Windsong for Sacred Earth
Composed for Noah Rudd
First performance: 4 Dec 2021
Performed at the ANAM Set Festival by
Noah Rudd (oboe)
Windsong for Sacred Earth is designed in a simple ABA structure: two rather sprightly outer sections – the second a modified restatement of the first – framing an introspective, sinuously evolving interlude. Each pays homage to Mother Earth in its own way: the outer sections motivated by patterns and shapes from the voices of living organisms in a natural environment; the central one springing from a fragment of mediaeval Marian chant which, for me, symbolises the universal Earth Mother and my hope for the survival of life on our planet.
About the composer:
Ross Edwards AM is one of Australia’s best known and most widely performed composers. His distinctive sound world reflects a concern for the environment and the need to reconnect music with elemental forces and restore its traditional association with ritual and dance. He also recognises the profound importance of music as an agent of healing. Universal in that it is concerned with age-old mysteries surrounding humanity, his music is deeply connected to its roots in Australia, whose cultural diversity it celebrates, and from whose natural environment it draws inspiration, especially birdsong and the mysterious patterns and drones of insects. Prolific in most genres, his works often allow for special lighting, movement and costume, as well as the combination of European with non western and folk instruments. An example of this is Dawn Mantras, which greeted the new millennium in a global telecast from the sails of the Sydney Opera House. Recent commissions include Zodiac, for the Houston Ballet, Dances of Life and Death for the Sydney Conservatorium Wind Symphony; Singing the Love, for The Choir of King’s College Cambridge; Four Inscapes, for the Tucson Winter Chamber Music Festival; String Quartet No. 4, Ridley Gold, for the Australian String Quartet, and Vespers for Mother Earth, a large scale work for voices and instruments commissioned by the Judith Neilson Institute.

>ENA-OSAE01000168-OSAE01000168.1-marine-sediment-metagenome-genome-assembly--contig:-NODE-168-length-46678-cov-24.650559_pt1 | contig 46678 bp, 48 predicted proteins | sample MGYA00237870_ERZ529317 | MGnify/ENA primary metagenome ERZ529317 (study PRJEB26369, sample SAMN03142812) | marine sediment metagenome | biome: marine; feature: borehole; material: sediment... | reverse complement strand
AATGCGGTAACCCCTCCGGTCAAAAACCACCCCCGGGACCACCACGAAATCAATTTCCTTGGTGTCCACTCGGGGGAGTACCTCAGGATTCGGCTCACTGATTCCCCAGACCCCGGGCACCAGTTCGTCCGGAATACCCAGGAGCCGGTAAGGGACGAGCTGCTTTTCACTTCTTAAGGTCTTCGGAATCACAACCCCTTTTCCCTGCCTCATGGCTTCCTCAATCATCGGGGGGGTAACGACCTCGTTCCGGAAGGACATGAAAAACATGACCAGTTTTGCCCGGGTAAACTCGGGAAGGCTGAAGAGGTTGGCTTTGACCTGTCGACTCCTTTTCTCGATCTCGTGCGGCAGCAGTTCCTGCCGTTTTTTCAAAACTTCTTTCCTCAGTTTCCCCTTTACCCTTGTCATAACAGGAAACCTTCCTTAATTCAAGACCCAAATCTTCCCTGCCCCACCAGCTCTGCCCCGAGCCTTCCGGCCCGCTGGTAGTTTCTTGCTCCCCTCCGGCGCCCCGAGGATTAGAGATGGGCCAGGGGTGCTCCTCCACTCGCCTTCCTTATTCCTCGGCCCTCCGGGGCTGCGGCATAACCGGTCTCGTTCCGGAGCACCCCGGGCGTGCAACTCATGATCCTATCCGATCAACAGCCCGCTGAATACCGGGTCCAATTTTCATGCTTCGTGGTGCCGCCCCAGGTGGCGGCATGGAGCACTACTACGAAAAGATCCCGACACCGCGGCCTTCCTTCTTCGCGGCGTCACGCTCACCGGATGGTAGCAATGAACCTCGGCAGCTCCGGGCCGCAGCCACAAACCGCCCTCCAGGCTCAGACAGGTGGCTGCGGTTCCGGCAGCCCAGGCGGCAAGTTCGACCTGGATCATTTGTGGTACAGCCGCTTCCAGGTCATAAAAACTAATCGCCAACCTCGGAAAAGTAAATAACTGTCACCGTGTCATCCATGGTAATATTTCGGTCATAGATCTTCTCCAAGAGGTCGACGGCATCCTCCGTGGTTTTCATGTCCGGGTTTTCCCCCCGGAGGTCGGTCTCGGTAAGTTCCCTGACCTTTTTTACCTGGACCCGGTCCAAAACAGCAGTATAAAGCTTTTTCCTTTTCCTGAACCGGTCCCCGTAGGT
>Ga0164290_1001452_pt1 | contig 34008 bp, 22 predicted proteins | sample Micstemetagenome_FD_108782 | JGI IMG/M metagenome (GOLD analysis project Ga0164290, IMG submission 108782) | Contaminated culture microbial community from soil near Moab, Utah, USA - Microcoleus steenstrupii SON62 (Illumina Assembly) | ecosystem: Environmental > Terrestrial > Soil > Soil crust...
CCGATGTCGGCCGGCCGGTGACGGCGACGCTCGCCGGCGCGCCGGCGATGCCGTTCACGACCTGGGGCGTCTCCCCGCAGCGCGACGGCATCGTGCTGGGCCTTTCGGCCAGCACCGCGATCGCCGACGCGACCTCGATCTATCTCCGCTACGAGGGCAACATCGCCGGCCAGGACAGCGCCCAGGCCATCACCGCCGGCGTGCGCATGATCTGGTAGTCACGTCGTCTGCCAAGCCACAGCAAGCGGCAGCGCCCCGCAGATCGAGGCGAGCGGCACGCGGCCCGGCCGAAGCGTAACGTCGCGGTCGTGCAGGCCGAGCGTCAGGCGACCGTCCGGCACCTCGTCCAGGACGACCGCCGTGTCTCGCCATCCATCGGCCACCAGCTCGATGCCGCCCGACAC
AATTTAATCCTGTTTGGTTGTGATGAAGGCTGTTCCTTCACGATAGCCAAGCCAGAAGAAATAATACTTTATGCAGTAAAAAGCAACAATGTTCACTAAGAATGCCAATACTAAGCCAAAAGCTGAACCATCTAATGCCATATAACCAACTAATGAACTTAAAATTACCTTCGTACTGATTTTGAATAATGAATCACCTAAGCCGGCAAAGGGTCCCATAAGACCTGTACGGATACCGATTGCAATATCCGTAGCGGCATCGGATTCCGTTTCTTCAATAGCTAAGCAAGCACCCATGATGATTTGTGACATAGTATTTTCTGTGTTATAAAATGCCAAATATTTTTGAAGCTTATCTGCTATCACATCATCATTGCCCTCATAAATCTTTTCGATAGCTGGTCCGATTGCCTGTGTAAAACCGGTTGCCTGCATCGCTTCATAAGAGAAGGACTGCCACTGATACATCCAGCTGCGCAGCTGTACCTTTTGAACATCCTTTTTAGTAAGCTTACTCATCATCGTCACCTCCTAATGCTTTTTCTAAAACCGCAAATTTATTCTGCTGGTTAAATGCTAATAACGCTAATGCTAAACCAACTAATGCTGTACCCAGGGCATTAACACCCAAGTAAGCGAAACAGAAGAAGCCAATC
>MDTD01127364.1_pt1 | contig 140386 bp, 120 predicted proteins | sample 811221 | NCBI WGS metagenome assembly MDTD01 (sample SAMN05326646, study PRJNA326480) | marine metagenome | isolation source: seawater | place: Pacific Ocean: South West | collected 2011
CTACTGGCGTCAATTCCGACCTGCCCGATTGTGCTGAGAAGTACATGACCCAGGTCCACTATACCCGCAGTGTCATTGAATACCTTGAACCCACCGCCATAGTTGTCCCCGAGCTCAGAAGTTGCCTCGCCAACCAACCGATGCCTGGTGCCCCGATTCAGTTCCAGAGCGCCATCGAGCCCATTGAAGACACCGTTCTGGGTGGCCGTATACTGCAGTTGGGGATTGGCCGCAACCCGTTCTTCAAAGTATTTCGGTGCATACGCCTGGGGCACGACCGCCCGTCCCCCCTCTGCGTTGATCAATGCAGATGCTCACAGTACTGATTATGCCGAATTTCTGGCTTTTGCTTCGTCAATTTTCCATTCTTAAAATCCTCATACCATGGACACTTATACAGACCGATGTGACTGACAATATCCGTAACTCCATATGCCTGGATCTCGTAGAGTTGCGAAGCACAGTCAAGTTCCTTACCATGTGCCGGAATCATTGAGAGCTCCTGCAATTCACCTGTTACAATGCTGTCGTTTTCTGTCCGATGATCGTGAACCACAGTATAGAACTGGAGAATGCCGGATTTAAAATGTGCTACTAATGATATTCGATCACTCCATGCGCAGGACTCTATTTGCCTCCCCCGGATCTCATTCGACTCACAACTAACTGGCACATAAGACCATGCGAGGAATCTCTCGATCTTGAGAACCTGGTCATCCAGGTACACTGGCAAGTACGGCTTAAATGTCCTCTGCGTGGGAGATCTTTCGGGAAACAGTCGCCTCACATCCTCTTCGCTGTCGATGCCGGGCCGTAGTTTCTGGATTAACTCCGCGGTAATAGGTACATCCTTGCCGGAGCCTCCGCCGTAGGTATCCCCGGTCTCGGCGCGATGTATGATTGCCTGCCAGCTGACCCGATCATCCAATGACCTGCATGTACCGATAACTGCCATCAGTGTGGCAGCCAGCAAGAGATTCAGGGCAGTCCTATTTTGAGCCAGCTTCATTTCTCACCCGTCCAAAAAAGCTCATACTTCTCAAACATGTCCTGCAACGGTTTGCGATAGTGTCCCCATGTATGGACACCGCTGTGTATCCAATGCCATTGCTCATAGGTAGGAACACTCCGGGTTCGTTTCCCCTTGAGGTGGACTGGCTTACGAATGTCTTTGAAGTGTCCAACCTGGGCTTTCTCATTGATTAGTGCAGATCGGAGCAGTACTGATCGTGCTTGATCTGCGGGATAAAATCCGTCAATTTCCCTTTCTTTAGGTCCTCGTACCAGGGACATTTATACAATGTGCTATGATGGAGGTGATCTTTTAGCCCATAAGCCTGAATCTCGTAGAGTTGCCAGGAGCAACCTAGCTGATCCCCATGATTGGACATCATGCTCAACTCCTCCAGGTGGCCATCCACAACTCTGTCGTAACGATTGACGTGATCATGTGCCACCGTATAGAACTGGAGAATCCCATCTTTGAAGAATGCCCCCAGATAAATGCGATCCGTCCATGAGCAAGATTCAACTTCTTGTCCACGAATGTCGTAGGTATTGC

More info: http://www.rossedwards.com/
Photo by David Roche